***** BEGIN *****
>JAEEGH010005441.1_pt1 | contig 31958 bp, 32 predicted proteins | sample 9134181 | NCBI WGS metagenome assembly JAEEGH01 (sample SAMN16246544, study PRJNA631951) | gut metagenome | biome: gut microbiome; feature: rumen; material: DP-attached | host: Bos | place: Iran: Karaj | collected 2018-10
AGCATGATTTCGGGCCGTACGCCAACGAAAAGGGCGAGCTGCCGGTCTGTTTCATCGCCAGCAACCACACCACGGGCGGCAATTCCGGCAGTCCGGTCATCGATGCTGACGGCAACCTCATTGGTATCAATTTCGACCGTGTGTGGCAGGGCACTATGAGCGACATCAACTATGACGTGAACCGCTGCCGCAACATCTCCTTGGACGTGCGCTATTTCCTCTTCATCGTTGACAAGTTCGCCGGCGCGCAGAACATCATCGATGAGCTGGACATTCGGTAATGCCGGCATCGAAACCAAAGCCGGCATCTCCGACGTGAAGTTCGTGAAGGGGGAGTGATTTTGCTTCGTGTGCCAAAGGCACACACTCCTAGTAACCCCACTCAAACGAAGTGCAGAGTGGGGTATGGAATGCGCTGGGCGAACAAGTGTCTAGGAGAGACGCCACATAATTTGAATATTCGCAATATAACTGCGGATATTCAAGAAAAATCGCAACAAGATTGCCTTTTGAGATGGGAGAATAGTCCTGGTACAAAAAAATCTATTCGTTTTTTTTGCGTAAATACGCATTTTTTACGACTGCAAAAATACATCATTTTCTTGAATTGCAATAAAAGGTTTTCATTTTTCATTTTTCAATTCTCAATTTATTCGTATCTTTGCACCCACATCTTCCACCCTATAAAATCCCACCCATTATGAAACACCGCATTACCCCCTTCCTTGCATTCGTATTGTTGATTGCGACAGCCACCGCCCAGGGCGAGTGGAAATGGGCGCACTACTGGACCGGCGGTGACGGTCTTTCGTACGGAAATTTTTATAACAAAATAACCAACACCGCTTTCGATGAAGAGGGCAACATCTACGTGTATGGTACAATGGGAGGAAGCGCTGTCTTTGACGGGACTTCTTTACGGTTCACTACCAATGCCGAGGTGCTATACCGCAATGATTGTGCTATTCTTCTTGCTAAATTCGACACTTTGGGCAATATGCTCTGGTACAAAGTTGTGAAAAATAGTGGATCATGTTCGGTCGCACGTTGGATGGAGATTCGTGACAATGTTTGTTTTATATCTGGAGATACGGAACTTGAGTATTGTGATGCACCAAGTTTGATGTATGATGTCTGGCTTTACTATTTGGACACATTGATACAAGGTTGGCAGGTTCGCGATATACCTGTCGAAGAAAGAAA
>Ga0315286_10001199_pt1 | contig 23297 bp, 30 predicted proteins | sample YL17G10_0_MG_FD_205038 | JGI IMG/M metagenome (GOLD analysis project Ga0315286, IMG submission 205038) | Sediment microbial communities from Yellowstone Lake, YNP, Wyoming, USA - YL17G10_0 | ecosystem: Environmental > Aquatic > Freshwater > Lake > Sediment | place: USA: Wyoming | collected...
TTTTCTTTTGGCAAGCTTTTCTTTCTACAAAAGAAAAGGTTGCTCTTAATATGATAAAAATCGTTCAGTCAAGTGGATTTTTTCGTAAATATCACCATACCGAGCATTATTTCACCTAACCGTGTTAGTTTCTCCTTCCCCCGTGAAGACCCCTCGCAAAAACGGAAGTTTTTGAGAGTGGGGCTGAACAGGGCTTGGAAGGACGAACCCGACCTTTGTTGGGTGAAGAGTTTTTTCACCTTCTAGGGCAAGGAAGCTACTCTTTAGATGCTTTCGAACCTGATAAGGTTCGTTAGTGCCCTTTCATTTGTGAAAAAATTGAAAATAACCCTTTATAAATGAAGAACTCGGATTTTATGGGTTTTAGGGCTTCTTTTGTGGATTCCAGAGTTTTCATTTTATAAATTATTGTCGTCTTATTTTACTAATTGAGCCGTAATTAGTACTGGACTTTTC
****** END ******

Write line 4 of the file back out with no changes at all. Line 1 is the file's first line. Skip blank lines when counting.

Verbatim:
TTTTCTTTTGGCAAGCTTTTCTTTCTACAAAAGAAAAGGTTGCTCTTAATATGATAAAAATCGTTCAGTCAAGTGGATTTTTTCGTAAATATCACCATACCGAGCATTATTTCACCTAACCGTGTTAGTTTCTCCTTCCCCCGTGAAGACCCCTCGCAAAAACGGAAGTTTTTGAGAGTGGGGCTGAACAGGGCTTGGAAGGACGAACCCGACCTTTGTTGGGTGAAGAGTTTTTTCACCTTCTAGGGCAAGGAAGCTACTCTTTAGATGCTTTCGAACCTGATAAGGTTCGTTAGTGCCCTTTCATTTGTGAAAAAATTGAAAATAACCCTTTATAAATGAAGAACTCGGATTTTATGGGTTTTAGGGCTTCTTTTGTGGATTCCAGAGTTTTCATTTTATAAATTATTGTCGTCTTATTTTACTAATTGAGCCGTAATTAGTACTGGACTTTTC